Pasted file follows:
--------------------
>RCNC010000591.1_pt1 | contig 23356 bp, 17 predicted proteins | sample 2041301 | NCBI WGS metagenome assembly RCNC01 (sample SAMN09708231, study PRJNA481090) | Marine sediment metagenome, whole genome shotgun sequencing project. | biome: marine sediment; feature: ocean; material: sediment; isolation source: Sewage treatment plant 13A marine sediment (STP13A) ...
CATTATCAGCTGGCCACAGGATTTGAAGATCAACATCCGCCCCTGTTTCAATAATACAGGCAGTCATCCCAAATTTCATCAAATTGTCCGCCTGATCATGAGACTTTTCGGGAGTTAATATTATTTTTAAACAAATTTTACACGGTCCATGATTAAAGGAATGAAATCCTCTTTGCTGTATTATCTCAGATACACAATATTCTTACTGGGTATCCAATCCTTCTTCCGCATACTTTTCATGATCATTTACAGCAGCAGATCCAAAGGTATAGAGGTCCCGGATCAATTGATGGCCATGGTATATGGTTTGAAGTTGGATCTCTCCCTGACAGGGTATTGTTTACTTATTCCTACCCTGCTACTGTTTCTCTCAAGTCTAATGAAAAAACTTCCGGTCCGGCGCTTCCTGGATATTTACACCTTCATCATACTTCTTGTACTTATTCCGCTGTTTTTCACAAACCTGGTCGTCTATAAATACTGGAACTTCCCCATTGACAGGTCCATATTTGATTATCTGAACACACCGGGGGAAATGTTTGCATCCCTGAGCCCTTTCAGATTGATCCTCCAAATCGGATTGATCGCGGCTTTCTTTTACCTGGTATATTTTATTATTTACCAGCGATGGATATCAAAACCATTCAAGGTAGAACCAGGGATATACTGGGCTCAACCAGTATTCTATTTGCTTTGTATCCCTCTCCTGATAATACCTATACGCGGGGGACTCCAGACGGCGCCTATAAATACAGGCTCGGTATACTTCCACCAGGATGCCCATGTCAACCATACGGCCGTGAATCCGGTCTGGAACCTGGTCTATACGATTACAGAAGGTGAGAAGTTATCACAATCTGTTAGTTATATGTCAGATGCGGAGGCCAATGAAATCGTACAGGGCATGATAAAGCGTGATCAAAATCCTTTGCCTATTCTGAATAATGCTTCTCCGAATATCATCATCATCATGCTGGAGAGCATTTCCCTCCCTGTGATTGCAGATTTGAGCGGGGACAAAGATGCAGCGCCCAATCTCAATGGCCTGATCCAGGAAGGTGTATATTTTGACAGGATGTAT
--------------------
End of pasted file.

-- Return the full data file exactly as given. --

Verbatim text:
>RCNC010000591.1_pt1 | contig 23356 bp, 17 predicted proteins | sample 2041301 | NCBI WGS metagenome assembly RCNC01 (sample SAMN09708231, study PRJNA481090) | Marine sediment metagenome, whole genome shotgun sequencing project. | biome: marine sediment; feature: ocean; material: sediment; isolation source: Sewage treatment plant 13A marine sediment (STP13A) ...
CATTATCAGCTGGCCACAGGATTTGAAGATCAACATCCGCCCCTGTTTCAATAATACAGGCAGTCATCCCAAATTTCATCAAATTGTCCGCCTGATCATGAGACTTTTCGGGAGTTAATATTATTTTTAAACAAATTTTACACGGTCCATGATTAAAGGAATGAAATCCTCTTTGCTGTATTATCTCAGATACACAATATTCTTACTGGGTATCCAATCCTTCTTCCGCATACTTTTCATGATCATTTACAGCAGCAGATCCAAAGGTATAGAGGTCCCGGATCAATTGATGGCCATGGTATATGGTTTGAAGTTGGATCTCTCCCTGACAGGGTATTGTTTACTTATTCCTACCCTGCTACTGTTTCTCTCAAGTCTAATGAAAAAACTTCCGGTCCGGCGCTTCCTGGATATTTACACCTTCATCATACTTCTTGTACTTATTCCGCTGTTTTTCACAAACCTGGTCGTCTATAAATACTGGAACTTCCCCATTGACAGGTCCATATTTGATTATCTGAACACACCGGGGGAAATGTTTGCATCCCTGAGCCCTTTCAGATTGATCCTCCAAATCGGATTGATCGCGGCTTTCTTTTACCTGGTATATTTTATTATTTACCAGCGATGGATATCAAAACCATTCAAGGTAGAACCAGGGATATACTGGGCTCAACCAGTATTCTATTTGCTTTGTATCCCTCTCCTGATAATACCTATACGCGGGGGACTCCAGACGGCGCCTATAAATACAGGCTCGGTATACTTCCACCAGGATGCCCATGTCAACCATACGGCCGTGAATCCGGTCTGGAACCTGGTCTATACGATTACAGAAGGTGAGAAGTTATCACAATCTGTTAGTTATATGTCAGATGCGGAGGCCAATGAAATCGTACAGGGCATGATAAAGCGTGATCAAAATCCTTTGCCTATTCTGAATAATGCTTCTCCGAATATCATCATCATCATGCTGGAGAGCATTTCCCTCCCTGTGATTGCAGATTTGAGCGGGGACAAAGATGCAGCGCCCAATCTCAATGGCCTGATCCAGGAAGGTGTATATTTTGACAGGATGTAT